Most refreshingly unexpected of all, he sets almost half of the film in Spanish even though the games provide a cheap rationale for why everyone is speaking English in 15th century Spain. The decision pays off brilliant dividends: Knowing that Fassbender is only so good at faking a fluency, Kurzel removes most of the dialogue from the flashback portions, focusing instead on all the leaping and stabbing and death from above. This adds a primal charge to the kinetically choreographed scenes in which Aguilar and Maria (an awesome fellow assassin played by “The Lobster” star Ariane Labed) unleash hell on dozens of unsuspecting Templars, and compensates for the unnecessary frequency with which Kurzel cuts back to images of Callum flailing around in the Animus.

It would be overstating the case to suggest that any of this coheres into anything particularly meaningful (though it steals just enough from “The Matrix” to offer a more nuanced illustration of the battle between determinism and free will), but the film’s weird rhythm and strange energy add a compelling new veneer to a story that boils down to the typical hero’s journey. Each line of dialogue — and there aren’t many — might sound like it’s from a different movie, but all of those movies sound like a blast. Mileage will vary, and it’s mighty hard to trace any clear arc for Cotillard’s non-character, but there’s no dismissing a work of art in which Jeremy Irons turns to the camera and barks: “The history of the world is the history of violence.”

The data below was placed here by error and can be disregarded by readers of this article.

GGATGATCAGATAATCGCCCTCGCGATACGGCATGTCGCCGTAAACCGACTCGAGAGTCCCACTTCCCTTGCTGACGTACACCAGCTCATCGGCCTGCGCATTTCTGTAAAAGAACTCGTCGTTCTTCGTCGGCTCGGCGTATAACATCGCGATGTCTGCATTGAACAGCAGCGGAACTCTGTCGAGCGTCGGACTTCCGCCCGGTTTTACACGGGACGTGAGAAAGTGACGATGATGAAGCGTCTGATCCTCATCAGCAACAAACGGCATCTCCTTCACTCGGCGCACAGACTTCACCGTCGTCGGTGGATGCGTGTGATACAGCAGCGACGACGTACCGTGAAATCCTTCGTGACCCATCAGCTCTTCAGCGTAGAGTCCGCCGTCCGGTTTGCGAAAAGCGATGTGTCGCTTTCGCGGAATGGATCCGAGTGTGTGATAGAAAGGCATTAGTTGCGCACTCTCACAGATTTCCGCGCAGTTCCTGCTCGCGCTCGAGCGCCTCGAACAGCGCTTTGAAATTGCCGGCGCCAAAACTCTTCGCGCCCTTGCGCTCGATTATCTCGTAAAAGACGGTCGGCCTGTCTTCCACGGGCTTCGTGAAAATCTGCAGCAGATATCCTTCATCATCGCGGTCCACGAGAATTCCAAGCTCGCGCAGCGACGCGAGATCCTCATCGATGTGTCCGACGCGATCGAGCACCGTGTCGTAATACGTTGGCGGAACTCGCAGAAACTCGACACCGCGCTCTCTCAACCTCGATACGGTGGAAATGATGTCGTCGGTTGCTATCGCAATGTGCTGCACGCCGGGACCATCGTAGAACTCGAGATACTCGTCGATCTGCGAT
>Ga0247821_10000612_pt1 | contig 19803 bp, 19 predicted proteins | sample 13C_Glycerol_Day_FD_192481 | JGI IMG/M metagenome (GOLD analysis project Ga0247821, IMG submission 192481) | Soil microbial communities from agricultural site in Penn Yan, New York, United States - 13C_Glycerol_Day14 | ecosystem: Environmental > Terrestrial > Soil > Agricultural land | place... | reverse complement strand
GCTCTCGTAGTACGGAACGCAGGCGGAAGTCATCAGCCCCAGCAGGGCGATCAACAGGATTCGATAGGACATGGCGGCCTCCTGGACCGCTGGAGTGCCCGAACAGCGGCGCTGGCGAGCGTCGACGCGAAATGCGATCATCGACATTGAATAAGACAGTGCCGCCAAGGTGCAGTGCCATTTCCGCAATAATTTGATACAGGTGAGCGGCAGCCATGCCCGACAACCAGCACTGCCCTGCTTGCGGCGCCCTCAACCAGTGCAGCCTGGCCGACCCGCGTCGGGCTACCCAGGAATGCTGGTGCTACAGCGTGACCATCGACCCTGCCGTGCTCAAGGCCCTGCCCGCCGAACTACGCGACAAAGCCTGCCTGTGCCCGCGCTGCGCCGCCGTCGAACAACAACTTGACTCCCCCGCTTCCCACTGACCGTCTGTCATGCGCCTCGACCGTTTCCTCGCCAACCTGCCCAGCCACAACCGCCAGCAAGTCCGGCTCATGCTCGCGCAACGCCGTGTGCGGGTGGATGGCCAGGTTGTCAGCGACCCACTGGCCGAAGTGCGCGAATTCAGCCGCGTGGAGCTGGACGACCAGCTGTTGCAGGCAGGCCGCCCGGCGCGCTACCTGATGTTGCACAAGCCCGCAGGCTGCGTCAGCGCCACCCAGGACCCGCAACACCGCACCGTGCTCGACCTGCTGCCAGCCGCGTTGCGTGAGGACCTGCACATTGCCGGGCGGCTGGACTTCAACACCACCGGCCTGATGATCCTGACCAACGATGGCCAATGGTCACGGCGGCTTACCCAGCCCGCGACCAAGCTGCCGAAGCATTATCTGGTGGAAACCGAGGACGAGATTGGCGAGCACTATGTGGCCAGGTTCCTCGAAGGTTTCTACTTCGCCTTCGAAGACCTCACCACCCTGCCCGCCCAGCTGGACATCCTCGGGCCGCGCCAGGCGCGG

Few studio offerings of this scale so proudly express the violence of their creative process, so openly confront their genetic makeup in order to become something better than what was written for them. Declaring “Assassin’s Creed” to be the best video game movie ever made is the kind of backhanded compliment that sounds like hyperbole, but the description fits the bill on both counts. Regardless of what you call this peculiar, arrestingly uninviting nonsense, the fact of the matter is that it’s the only blockbuster of 2016 that left me desperate for a sequel.

Grade: B-

“Assassin’s Creed” opens in theater on December 21.

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The games are not on first person perspective. Why would the action sequences be?


    I think the point is that “memories” would probably be first person, rather than artistically framed third person views.